"The knowledge that life existed in other parts of the universe might lead to greater unity of men on Earth, based on the "oneness" of man or on the age-old assumption that any stranger is threatening. Much would depend on what, if anything, was communicated between man and the other beings . . ." – page 215

"The positions of the major American religious denominations, the Christian sects, and the eastern religions on the matter of extraterrestrial life need elucidation. Consider the following: 'The fundamentalist (and anti-science) sects are growing apace around the world . . . For them, the discovery of other life–rather than any other space product–would be electrifying. . . . some scattered studies need to be made both in their home centers and churches and their missions, in relation to attitudes about space activities and extraterrestrial life.'" – page 225, n.34

"If plant life or some subhuman intelligence were found on Mars or Venus, for example, there is on the face of it no good reason to suppose these discoveries, after the original novelty had been exploited to the fullest and worn off, would result in substantial changes in perspective or philosophy in large parts of the American public, at least any more than, let us say, did the discovery of the coelacanth or the panda. – page 225, n.34"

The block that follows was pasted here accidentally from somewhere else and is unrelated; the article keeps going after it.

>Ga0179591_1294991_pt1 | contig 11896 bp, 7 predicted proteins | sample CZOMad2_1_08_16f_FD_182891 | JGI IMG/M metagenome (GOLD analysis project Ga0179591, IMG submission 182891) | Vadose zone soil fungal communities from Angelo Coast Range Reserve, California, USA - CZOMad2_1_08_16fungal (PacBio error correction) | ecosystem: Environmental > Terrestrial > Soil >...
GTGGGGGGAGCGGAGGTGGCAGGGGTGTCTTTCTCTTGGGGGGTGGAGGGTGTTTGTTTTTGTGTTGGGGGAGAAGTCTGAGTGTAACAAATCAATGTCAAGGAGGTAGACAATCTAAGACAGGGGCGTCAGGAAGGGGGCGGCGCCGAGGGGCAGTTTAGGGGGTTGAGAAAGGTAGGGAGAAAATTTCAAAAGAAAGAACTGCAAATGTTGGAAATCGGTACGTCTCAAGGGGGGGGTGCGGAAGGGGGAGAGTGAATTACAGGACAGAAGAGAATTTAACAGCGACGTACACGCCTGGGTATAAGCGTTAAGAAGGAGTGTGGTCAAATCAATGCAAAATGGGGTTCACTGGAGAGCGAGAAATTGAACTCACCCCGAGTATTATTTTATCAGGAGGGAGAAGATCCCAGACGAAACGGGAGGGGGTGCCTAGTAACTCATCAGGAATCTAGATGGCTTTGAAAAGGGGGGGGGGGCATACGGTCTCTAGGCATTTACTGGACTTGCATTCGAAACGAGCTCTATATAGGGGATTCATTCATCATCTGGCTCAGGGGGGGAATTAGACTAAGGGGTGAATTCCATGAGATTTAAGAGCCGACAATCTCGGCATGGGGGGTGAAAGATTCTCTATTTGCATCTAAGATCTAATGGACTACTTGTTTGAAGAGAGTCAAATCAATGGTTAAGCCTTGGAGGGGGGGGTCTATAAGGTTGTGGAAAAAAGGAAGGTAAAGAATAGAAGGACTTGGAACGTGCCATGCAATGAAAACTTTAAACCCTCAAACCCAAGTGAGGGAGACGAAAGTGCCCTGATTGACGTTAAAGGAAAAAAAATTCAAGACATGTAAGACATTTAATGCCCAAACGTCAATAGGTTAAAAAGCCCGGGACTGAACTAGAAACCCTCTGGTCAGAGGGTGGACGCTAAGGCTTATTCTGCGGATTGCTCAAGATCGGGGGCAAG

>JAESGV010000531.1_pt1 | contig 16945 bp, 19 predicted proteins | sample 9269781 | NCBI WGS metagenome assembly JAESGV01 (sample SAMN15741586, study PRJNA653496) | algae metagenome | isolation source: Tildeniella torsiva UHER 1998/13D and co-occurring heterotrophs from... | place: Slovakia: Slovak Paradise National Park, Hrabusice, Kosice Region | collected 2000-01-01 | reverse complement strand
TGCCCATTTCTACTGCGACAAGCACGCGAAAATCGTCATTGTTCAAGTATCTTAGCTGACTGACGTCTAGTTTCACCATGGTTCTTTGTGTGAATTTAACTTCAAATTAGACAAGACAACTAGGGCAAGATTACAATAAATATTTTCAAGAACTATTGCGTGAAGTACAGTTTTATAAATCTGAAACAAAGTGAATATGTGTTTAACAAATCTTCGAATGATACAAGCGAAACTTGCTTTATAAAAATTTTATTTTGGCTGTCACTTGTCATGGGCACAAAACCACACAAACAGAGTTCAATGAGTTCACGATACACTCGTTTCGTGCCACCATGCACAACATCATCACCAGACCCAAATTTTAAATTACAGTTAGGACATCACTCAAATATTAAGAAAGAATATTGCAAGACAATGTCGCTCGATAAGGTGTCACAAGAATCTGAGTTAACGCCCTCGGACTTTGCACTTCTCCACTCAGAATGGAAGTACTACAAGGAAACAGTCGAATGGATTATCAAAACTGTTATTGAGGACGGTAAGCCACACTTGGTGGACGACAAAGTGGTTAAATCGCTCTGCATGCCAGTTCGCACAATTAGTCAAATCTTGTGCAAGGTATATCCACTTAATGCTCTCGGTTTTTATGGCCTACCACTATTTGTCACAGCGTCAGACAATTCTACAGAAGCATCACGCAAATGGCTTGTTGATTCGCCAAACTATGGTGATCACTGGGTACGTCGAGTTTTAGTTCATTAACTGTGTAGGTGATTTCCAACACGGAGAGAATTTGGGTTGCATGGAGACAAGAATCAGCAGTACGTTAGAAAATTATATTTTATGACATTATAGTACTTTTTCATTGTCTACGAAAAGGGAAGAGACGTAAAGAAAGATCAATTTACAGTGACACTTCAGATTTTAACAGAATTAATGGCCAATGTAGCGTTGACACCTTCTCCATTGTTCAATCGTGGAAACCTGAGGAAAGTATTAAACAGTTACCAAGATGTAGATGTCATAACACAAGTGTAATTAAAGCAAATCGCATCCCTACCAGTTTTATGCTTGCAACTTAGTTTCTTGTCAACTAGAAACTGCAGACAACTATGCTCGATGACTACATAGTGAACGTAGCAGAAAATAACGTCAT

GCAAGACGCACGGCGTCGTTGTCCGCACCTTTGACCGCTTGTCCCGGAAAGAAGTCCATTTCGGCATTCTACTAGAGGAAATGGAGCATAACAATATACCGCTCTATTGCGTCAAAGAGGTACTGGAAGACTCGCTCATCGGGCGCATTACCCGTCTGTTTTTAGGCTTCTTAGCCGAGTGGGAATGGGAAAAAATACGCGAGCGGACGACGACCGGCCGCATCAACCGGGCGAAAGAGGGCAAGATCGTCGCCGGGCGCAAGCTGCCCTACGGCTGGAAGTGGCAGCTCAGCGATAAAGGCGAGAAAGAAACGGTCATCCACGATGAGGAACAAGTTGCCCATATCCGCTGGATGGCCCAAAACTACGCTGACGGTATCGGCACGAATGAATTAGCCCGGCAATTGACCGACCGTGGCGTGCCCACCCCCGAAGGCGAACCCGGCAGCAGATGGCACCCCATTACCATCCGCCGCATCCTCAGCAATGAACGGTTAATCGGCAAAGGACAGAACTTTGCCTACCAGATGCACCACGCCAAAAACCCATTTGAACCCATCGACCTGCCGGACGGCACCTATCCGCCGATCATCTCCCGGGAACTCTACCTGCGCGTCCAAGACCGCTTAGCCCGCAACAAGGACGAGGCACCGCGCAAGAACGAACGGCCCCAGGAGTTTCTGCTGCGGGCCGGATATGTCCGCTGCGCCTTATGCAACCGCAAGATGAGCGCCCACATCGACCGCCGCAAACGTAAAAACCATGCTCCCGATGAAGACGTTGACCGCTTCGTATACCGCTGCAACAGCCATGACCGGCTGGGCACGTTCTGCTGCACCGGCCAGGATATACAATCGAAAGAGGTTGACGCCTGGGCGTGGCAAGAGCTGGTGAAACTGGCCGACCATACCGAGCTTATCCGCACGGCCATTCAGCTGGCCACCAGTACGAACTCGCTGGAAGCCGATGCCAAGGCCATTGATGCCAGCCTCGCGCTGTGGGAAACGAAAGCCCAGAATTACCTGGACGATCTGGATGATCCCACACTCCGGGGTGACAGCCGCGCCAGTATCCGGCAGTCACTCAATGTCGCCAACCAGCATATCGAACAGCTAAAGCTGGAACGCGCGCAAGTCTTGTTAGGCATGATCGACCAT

"If superintelligence is discovered, the results become quite unpredictable. It is possible that if the intelligence of these creatures were sufficiently superior to ours, they would choose to have little if any contact with us. On the face of it, there is no reason to believe that we might learn a great deal from them, especially if their physiology and psychology were substantially different from ours."– page 225, n.34

"It has been speculated that, of all groups, scientists and engineers might be the most devastated by the discovery of relatively superior creatures, since these professions are most clearly associated with the mastery of nature, rather than with the understanding and expression of man. Advanced understanding of nature might vitiate all our theories at the very least, if not also require a culture and perhaps a brain inaccessible to earth scientists." – page 225, n.34

"A possible but not completely satisfactory means for making the possibility 'real' for many people would be to confront them with present speculations about the I.Q. of the porpoise and to encourage them to expand on the implications of this situation." – page 226, n.36

"It is perhaps interesting to note that when asked what the consequences of the discovery of superior life would be, an audience of Saturday Review readership chose, for the most part, not to answer the question at all, in spite of their detailed answers to many other speculative questions." – page 226 n.34

"Such studies would include historical reactions to hoaxes, psychic manifestations, unidentified flying objects, etc. Hadley Cantrel's study, 'Invasion from Mars' (Princeton University Press, 1940), would provide a useful if limited guide in this area. Fruitful understanding might be gained from a comparative study of factors affecting the responses of primitive societies to exposure to technologically advanced societies. Some thrived, some endured, and some died." – page 226, n. 37